Views from the Sofa’s 100 Greatest Scenes is a list of the 100 greatest moments in the movies. This could be long introductions, moments of action or great dialogue between characters. The scenes are in no particular order and come from many different types of movies.
Not many scenes have been as parodied and recreated as this one. It isn’t just about the great set-piece which only makes up about thirty seconds of the scene. The scene works because it is the perfect ten minute introduction to a character, telling you everything you need to know about the movie’s hero without delivering heavy exposition. A masterclass in character-setting.
Greatest Scene Number 25: The Raiders of the Lost Ark – The Boulder Chase
This scene is at the beginning of the movie but isn’t the opening. Director Steven Spielberg manages to create a character of mystery just by silhouetting him throughout the opening three minutes, only revealing his full face and features once a man tries to pull a gun on the hero, only to have it whipped from his hand. This creates a very cool edge to the character of Indiana Jones, which Spielberg will then slowly remove as the scene goes on.
The real meat on the bones of the scene is when Jones and his companion, Satipo, played by Alfred Molina, actually enter the chamber containing the Golden Idol. So far Jones has showed his experience by managing to avoid every ancient trap set by the locals and this is no different. He shows the eager Satipo that there are booby-traps in the room and manages to coolly avoid them, stepping over cracks and avoiding the steps leading to the idol.
What follows is the second most parodied moment, where Jones tries to substitute the idol for a bag of sand. He measures using his eye and with a sweated-brow and the wordless encouragement of his companion, successfully swaps it out.
The rest of the scene is where the casting of Harrison Ford shines through. Having already shown his everyman charm as Han Solo in George Lucas’ Star Wars trilogy, all he had to do was channel the same energy here. As the bag of sand falls away, triggering the traps, so does all the cool, calm edge that Indiana Jones has had so far.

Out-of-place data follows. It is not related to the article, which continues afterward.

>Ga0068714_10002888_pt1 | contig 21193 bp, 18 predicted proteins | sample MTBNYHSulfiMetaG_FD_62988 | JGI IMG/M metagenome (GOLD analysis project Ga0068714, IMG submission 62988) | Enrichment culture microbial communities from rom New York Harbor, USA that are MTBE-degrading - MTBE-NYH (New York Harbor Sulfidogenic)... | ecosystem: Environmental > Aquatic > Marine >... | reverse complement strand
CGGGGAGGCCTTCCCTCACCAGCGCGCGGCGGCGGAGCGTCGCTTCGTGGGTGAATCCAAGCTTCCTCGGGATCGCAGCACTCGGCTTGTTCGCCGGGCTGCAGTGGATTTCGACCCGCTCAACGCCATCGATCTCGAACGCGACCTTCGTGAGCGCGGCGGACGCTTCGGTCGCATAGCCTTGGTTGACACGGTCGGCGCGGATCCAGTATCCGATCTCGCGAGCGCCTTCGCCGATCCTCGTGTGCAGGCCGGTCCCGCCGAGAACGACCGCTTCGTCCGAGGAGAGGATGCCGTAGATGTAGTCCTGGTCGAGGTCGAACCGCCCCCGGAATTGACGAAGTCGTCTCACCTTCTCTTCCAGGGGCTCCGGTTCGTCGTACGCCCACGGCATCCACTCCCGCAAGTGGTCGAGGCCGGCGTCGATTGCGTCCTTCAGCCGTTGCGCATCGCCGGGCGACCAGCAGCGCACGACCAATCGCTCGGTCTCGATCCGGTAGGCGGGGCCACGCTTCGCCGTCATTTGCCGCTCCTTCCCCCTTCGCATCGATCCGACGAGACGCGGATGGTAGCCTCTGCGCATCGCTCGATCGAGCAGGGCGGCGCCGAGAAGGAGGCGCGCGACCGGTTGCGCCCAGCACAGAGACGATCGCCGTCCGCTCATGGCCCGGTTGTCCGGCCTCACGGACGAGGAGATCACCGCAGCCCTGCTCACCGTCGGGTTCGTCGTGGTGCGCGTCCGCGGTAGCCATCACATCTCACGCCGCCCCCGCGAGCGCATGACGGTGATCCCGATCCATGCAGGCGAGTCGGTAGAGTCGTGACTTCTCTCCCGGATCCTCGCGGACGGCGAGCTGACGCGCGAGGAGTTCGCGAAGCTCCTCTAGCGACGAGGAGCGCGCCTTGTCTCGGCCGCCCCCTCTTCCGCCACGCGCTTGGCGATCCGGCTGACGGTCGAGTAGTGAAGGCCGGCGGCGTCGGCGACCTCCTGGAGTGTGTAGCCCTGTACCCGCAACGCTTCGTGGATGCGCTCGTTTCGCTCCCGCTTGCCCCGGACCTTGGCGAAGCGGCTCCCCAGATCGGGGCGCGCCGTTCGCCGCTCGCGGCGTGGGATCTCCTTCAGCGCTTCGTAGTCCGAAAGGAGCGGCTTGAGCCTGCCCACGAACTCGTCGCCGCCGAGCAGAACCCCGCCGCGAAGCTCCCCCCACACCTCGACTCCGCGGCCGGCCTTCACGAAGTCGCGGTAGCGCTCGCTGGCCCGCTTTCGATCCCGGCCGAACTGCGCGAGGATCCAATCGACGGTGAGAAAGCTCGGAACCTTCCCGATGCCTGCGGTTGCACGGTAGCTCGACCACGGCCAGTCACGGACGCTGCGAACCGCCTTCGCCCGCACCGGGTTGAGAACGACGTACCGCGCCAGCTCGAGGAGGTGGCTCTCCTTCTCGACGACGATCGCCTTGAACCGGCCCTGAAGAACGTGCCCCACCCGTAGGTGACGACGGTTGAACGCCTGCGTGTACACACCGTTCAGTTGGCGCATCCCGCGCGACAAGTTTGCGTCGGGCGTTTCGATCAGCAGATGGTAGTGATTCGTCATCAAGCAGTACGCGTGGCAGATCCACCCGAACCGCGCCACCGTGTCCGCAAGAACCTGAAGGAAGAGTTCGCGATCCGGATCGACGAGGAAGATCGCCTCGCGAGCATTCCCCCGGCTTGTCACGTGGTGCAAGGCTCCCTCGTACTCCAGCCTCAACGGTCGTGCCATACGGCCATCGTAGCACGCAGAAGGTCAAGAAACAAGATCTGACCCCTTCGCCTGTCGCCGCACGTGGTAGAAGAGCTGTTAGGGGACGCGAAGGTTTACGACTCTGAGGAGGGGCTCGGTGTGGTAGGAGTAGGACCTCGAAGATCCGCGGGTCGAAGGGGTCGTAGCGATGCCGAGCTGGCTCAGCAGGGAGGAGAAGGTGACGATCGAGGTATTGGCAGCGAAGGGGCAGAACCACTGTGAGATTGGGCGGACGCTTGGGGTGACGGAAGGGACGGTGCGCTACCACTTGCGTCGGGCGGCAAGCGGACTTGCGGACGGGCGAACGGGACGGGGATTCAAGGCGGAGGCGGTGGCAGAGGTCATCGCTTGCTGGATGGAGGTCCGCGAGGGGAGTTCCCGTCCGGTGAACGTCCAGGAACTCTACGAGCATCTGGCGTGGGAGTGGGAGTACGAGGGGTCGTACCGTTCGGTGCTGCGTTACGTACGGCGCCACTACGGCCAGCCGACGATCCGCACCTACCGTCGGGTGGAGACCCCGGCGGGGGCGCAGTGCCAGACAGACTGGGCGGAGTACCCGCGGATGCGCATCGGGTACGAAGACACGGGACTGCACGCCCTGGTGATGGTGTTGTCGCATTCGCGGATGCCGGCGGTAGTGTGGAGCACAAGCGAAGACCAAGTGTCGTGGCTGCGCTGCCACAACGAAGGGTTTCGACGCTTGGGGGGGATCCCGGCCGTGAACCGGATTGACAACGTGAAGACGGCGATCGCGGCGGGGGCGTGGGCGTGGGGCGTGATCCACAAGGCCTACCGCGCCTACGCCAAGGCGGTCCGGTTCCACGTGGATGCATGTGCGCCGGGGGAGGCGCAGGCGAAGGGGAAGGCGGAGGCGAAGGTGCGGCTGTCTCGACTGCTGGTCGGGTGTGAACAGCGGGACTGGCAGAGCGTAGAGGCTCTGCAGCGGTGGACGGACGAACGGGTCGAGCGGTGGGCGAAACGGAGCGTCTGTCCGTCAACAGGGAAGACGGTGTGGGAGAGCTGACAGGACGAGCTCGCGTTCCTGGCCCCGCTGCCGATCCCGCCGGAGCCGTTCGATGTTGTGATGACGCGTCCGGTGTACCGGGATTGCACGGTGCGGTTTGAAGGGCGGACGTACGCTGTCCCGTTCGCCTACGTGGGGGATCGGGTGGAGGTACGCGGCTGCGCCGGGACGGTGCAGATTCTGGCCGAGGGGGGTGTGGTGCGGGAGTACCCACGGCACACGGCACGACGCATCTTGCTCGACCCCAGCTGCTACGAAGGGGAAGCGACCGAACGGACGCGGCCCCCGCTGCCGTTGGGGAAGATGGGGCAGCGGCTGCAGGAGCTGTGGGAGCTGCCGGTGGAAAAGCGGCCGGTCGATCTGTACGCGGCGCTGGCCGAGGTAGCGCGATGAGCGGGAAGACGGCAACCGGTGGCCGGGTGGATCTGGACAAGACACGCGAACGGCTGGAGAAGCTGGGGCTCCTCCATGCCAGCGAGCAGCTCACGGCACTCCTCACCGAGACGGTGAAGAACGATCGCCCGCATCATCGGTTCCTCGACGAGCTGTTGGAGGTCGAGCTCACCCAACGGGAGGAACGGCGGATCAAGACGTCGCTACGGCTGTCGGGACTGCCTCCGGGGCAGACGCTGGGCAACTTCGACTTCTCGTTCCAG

The scene comes alive as the traps begin to set themselves off. Jones ignores the darts as they fire in a collapsing room. He is then forced to repeat the feats he underwent to get in the room, including going back over the large gap in the floor.
The betrayal of Molina’s Satipo, tricking Jones into giving him the idol, isn’t a surprise but is a great set-up for the exciting moment which follows, where the hero jumps the gap and finds himself teetering on the edge. Again, Ford sells this brilliantly, with relief turning to panic in an instance while placing the audience on the edge of their seats.
Satipo has been killed in quite a gory fashion. It is easy to forget how grim Raiders of the Lost Ark is and although many remember the “face-melting” finale, Spielberg wasn’t shy about showing the blood and gore early on, signposting how nasty the movie could really be.
The scene is best known for the next trap though. Happy that he is clear of the obstacles, a large rolling balls descends from nowhere. It is a silly, completely impractical trap but the spectacle of it is great. Watching the hero run from the large boulder as it crashes through the temple, throwing Indiana Jones outside, is everything people love about the character and the film series – pure adventure.
As a final kick in the teeth for the character, he doesn’t even get to keep the idol. Spielberg shows that Indiana Jones is both a cool, heroic and brave character but also an endless loser. He does the work while Paul Freeman’s villain Balloq takes the glory. It gives the audience sympathy and sets-up the eventual demise of the slimy character perfectly.
Overall, not many scenes stand the test of time as well as this one. In one scene we get everything we need to know about both Harrison Ford’s Indiana Jones and the type of movie that Spielberg is delivering. It is exciting, funny and eventually sad but one of the best openings to any movie.